“Mainland newspaper editors seem unable, or unwilling, to grasp the fact that ‘Newfie,’ like ‘Nigger,’ ‘Frog’ or ‘Wop’ is a term of derision. The Americans, some of whom are masters of this sort of thing, pinned the title on us 20 years ago. ‘Goofie Newfies,’ remember?”
FORTY YEARS LATER
On Nov. 3rd, 2008, Premier Danny Williams made the following statement after Newfoundland and Labrador officially became a “have” province:
“I don't think the Newfie joke is there anymore. I think we're now an example to our fellow Canadians of how it can be done and how to work your way through hardship."
•••So is newfie still a bad word?
Notice I didn’t cap the N for newfie.
I used to, once upon a time as editor of The Independent, but I stopped after readers complained.
They felt that newfie was a garbage word, undeserving of the distinction of a capital N.
newfie (years later and I can’t even cap it to start a sentence) doesn’t have the same negative impact it once did, but I still cringe when I hear it.
Especially by Newfoundlanders — more specifically, those Newfoundlanders who return home after being away on the mainland — in reference to themselves.
Stay-at-home Newfoundlanders don’t call ourselves newfies, in case you were wondering.
I can’t shake the memory of my 12th summer, and a month spent with an aunt in Ontario.
Some mainland kids learned I was from Newfoundland and let the little newfie have it.
So yeah, I still cringe.
Just not as much as I used to.
I got a call this week from a producer with Q, CBC Radio’s national arts magazine show hosted by Jian Ghomeshi.
Ghomeshi is probably best known for an interview he did this time last year with Billy Bob Thornton, who freaked out because Ghomeshi dared ask him about his movie career when he had been instructed to stick to Thornton’s music.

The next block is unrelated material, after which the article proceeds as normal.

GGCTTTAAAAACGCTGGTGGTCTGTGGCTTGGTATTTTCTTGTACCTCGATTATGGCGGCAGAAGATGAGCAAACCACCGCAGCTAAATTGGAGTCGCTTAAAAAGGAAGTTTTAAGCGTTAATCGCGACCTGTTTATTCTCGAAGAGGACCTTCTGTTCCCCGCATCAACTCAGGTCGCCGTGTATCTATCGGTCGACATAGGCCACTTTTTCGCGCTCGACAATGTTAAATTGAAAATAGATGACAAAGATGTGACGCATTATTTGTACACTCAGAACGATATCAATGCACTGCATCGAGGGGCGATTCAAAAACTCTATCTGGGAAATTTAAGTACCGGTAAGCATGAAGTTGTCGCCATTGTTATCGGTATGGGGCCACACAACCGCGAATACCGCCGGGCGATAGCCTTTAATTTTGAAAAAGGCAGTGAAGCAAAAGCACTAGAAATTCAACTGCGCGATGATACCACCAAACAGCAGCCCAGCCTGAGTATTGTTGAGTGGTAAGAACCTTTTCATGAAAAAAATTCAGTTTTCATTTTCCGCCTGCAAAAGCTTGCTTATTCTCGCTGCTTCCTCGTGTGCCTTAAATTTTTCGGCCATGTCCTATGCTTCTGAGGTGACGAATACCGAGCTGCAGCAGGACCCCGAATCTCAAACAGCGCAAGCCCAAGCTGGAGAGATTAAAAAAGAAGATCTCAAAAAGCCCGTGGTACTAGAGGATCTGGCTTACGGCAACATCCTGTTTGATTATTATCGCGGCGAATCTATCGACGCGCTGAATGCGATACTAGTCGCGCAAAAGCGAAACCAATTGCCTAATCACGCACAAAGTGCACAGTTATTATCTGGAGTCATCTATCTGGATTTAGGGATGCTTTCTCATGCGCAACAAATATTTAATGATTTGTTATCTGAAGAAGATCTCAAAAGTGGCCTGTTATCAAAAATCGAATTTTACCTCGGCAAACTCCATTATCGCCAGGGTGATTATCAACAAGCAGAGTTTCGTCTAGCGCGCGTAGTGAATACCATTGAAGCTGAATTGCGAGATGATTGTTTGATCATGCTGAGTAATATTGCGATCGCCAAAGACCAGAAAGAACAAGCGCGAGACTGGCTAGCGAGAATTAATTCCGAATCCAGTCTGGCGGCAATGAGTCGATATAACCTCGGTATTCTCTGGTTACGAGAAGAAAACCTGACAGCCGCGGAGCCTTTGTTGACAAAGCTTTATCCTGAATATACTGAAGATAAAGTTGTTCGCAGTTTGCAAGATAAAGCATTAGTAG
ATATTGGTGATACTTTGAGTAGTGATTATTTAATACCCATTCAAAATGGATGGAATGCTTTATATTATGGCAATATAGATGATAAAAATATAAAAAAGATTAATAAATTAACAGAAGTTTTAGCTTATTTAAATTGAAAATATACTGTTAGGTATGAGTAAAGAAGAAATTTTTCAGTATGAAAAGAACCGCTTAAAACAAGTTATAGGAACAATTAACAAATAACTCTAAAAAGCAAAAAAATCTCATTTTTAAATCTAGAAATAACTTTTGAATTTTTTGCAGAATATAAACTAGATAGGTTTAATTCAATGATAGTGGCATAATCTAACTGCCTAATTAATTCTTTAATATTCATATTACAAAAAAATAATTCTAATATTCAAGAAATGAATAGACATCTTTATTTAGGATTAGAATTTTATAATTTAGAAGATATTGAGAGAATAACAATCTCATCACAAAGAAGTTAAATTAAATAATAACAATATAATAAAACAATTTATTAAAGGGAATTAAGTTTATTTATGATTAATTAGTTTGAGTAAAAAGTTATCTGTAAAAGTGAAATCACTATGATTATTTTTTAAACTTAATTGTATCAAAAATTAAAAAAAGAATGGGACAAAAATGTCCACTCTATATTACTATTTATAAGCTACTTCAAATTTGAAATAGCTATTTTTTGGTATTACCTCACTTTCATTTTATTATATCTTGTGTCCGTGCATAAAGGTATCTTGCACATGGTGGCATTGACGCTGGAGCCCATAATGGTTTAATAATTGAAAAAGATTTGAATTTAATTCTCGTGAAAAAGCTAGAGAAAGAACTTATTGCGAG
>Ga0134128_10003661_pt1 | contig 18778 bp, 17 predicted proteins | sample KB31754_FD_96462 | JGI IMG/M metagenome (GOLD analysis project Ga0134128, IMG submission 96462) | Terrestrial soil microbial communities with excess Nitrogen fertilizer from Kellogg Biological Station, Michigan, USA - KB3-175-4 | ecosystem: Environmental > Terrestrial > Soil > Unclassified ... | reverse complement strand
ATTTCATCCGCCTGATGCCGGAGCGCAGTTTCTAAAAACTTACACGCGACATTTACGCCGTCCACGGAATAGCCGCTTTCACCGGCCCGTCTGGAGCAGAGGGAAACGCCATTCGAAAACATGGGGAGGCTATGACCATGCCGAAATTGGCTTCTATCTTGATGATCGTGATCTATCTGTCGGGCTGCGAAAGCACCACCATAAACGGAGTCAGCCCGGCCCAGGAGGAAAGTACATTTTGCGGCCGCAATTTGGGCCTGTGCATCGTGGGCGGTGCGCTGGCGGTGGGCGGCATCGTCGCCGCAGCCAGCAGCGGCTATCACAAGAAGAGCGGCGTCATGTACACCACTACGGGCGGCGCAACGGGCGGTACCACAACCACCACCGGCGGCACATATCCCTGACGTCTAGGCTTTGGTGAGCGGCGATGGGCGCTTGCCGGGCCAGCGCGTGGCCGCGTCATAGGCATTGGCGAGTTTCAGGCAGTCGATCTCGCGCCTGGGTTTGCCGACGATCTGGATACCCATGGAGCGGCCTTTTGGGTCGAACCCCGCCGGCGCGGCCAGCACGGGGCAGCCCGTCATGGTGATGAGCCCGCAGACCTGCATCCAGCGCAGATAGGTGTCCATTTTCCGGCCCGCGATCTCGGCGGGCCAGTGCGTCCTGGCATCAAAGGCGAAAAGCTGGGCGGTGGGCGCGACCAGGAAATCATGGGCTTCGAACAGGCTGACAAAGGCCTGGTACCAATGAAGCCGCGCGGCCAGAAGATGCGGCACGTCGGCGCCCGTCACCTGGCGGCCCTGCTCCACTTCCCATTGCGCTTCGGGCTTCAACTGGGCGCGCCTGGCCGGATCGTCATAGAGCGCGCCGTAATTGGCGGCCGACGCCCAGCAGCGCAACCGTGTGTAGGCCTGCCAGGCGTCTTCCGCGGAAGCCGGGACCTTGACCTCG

The bizarre interview put Ghomeshi on the map in radioland.
Q is being taped here in St. John’s this week leading up to Juno weekend, and the producer asked me to participate in a Thursday morning panel discussion about the “new Newfoundland.”
The producer asked me a string of questions to feel me out.
Does “newfie” still bother us?
How can newfie still sting when Newfoundland has become so "cool"?
Have Newfoundlanders become cocky?
What impact has all the oil money had on the culture and place?
Good questions all.
The biggest change to Newfoundland and Labrador in recent years hasn’t only been in how the rest of Canada sees us, but in how we see ourselves.
There’s confidence in the air, as thick as fog.
Not cockiness, mind you.
I wouldn't go that far.
There’s talent too, but that’s always been the case.
More people are just lookin’.
The way I see it, there’s no danger to our uniqueness — not as long as we’re an island.
In that light, I say frig the fixed link.
I don’t worry about the impact of oil on our culture (it won't last that long), so much as the impact of the absence of fish and forestry on our culture.
Town booms as the bay bawls, is one way to look at it.
Other than that life is good.
How could it not be with tickets this week to The Once and Hey Rosetta!
The trick to being happy in Newfoundland and Labrador is not to look too far ahead.
•••I’ll end off the post with more Ray Guy words from 40 years ago.
“Newfoundlanders, what are we?
We’re human beings. We’ve had a hard existence for 400 years and some of the rough edges still show.”
It's been 500 years now, and our edges are as rough as ever.
But they look and sound some good on the Republic of Doyle, I must say.